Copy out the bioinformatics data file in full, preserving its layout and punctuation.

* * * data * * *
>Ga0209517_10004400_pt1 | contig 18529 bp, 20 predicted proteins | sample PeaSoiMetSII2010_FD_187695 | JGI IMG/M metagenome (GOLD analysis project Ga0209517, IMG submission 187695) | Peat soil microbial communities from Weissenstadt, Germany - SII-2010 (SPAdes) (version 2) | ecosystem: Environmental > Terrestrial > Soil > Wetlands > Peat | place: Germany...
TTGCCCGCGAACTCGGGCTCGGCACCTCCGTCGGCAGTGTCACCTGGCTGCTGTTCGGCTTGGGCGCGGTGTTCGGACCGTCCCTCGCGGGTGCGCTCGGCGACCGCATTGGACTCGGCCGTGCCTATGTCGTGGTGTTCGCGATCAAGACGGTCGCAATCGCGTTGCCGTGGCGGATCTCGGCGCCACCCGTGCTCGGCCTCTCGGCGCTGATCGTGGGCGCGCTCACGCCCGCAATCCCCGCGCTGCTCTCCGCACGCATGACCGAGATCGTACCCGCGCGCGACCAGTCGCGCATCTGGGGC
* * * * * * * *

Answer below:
>Ga0209517_10004400_pt1 | contig 18529 bp, 20 predicted proteins | sample PeaSoiMetSII2010_FD_187695 | JGI IMG/M metagenome (GOLD analysis project Ga0209517, IMG submission 187695) | Peat soil microbial communities from Weissenstadt, Germany - SII-2010 (SPAdes) (version 2) | ecosystem: Environmental > Terrestrial > Soil > Wetlands > Peat | place: Germany...
TTGCCCGCGAACTCGGGCTCGGCACCTCCGTCGGCAGTGTCACCTGGCTGCTGTTCGGCTTGGGCGCGGTGTTCGGACCGTCCCTCGCGGGTGCGCTCGGCGACCGCATTGGACTCGGCCGTGCCTATGTCGTGGTGTTCGCGATCAAGACGGTCGCAATCGCGTTGCCGTGGCGGATCTCGGCGCCACCCGTGCTCGGCCTCTCGGCGCTGATCGTGGGCGCGCTCACGCCCGCAATCCCCGCGCTGCTCTCCGCACGCATGACCGAGATCGTACCCGCGCGCGACCAGTCGCGCATCTGGGGC